A Joplin Covid ICU Nurse Mentally Prepares Herself for Daily Grind
Data from the Kaiser Family Foundation show that a staggering 55% of frontline health care workers are reporting burnout—or mental and physical exhaustion from chronic workplace stress.
When critical care nurse Sarah Carter makes her 45-minute drive to work at Freeman Hospital West in Joplin, she likes to spend the time mentally preparing herself for the day.
Working in the Covid ICU mandates it.
One Covid patient she was treating died on a Friday, and another died on the Monday she came back to work after the weekend.
For Carter, she chooses to keep hoping that the next day has to be better than the last.
“I’ve seen more death since October, than for my six years of nursing combined,” Carter said.
With the July spike in Covid cases in Southwest Missouri, hospitals and nursing staff aren’t seeing the break they were hoping the vaccine would bring them.
“I know we all signed up to do this job for a reason, one way or the other we wanted to help, and that’s still there but it's…we need help, too.”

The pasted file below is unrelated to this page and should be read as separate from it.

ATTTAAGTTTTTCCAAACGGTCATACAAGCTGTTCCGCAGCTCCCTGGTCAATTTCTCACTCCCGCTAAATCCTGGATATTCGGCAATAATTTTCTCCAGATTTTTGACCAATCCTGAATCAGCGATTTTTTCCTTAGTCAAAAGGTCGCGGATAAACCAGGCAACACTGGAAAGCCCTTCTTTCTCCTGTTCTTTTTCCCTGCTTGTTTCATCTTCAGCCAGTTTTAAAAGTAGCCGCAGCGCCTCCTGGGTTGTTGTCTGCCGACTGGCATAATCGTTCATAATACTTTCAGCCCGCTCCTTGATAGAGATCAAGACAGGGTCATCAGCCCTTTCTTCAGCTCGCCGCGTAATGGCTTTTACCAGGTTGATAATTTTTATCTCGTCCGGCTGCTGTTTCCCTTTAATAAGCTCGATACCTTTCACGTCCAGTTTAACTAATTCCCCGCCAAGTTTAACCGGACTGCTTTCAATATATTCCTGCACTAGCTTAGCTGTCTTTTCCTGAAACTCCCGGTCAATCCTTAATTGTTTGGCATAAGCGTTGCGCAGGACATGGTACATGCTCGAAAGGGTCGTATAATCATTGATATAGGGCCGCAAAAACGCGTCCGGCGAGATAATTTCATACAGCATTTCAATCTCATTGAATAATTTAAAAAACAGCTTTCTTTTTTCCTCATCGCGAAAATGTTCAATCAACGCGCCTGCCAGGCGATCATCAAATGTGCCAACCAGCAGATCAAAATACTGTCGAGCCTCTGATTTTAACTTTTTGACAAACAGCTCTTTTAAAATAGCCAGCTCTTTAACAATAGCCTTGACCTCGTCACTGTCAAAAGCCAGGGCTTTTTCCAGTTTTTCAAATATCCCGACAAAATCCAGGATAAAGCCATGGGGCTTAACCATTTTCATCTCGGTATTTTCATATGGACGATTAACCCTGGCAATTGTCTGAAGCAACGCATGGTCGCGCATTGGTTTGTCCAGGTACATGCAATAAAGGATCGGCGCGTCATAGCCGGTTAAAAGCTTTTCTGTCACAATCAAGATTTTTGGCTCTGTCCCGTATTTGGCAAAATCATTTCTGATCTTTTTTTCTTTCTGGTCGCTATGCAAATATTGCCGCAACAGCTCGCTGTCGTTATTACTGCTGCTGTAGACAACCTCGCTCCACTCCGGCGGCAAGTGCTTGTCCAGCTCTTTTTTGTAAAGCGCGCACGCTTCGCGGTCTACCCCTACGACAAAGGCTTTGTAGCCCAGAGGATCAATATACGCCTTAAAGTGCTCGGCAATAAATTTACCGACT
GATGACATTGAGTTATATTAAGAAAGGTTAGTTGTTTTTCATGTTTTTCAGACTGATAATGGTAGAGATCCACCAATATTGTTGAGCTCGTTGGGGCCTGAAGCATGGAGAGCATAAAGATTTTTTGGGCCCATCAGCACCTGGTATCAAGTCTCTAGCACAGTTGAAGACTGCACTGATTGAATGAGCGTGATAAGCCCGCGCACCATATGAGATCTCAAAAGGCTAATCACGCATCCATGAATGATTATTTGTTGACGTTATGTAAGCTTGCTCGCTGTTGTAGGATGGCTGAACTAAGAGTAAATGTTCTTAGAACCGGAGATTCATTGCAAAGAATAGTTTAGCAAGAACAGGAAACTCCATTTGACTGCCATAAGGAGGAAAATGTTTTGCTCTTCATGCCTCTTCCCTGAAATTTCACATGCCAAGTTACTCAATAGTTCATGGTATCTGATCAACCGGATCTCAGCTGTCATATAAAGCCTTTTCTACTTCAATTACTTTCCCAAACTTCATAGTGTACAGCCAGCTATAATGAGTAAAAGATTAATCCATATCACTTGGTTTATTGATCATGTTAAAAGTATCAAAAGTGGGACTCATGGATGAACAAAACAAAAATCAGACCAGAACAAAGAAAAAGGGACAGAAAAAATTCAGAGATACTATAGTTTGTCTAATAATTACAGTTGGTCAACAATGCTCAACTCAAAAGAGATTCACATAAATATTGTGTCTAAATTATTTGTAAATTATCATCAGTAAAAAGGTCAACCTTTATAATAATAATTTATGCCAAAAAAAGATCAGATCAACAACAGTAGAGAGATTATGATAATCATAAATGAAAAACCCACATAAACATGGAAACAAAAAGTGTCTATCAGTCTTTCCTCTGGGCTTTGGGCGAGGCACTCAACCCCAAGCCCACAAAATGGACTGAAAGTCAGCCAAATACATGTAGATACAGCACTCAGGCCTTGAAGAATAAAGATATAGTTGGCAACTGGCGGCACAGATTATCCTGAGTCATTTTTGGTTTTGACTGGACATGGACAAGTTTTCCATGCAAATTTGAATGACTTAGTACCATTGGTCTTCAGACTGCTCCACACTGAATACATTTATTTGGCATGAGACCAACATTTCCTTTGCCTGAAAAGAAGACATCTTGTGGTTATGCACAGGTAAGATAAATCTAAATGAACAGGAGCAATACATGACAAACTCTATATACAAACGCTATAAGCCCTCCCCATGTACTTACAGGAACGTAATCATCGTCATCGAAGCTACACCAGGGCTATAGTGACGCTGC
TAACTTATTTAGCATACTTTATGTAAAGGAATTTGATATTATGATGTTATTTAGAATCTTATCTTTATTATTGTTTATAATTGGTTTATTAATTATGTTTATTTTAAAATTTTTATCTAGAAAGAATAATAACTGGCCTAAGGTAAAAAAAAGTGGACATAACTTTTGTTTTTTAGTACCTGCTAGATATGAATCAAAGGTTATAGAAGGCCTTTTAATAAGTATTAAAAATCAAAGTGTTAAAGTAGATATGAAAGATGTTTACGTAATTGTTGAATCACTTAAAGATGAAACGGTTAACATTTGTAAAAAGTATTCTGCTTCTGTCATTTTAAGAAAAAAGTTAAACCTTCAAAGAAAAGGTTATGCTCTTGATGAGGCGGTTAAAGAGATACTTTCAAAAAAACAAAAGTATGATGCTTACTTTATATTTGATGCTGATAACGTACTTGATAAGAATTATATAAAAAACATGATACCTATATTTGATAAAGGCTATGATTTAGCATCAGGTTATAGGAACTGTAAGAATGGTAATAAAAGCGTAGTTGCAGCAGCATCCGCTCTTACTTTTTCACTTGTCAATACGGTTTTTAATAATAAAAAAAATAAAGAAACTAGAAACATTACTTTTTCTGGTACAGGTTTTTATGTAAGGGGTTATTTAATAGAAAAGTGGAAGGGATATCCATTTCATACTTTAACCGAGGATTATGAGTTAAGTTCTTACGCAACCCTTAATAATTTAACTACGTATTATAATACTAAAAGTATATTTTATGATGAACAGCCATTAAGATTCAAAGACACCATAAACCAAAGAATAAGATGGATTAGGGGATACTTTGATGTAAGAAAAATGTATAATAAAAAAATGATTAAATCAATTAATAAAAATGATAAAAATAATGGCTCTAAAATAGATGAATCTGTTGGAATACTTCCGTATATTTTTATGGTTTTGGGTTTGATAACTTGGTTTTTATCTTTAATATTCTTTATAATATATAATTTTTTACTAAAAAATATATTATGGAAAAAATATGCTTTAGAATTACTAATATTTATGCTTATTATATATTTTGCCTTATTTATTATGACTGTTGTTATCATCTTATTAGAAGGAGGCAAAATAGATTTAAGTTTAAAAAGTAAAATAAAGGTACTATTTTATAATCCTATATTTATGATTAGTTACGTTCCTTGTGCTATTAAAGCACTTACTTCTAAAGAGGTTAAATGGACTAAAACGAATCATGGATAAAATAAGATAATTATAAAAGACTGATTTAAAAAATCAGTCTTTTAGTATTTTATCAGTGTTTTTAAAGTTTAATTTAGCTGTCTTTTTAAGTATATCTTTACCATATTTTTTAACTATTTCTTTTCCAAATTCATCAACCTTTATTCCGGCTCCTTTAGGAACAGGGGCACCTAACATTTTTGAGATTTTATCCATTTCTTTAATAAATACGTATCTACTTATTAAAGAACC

Carter regularly treats two covid ICU patients on her 12-hour shifts. Treatment involves checking drip rates hourly, administering medications, assessing patients regularly. In emergencies, she’s preparing ventilators, administering chest compressions or placing patients on dialysis.
She’s on her feet for much of her day in the Covid ICU.
“I think my record was 10 miles in a day for two patients. It's just constant,” Carter said.
Dave Dillon, spokesperson for the Missouri Hospital Association, said healthcare workers across Missouri have been worn down by the pandemic.
“They’re feeling very frustrated and, frankly, much of the work they’re doing is somewhat soul-crushing,” Dillon said.
Dillon says the solution to relieving that stress can come from vaccinations. And while vaccines have been widely available since March, some counties in southwest Missouri still have populations where only one in five people is fully vaccinated.
“It’s not going anywhere anytime soon. It’s not over unless we do something to change it, and if we keep going about it the same way we’re going it’s just going to get worse, and it’s just going to spread again. And this time… I don’t know,” Dillon said.
The National Alliance on Mental Illness, or NAMI, has compiled these free resources for pandemic health care workers.
On her 45-minute commute home, Carter doesn’t talk to anybody. Sometimes she doesn’t listen to any music. She drives, digests what she’s just experienced and tries to distance herself from it so she can get some rest and try to enjoy the rest of her day.
And when she gets back in her car to make the long drive for her next shift in the Covid ICU, she’ll try to mentally prepare herself and get in a positive mindset once again, reminding herself the next day has to be better than the last.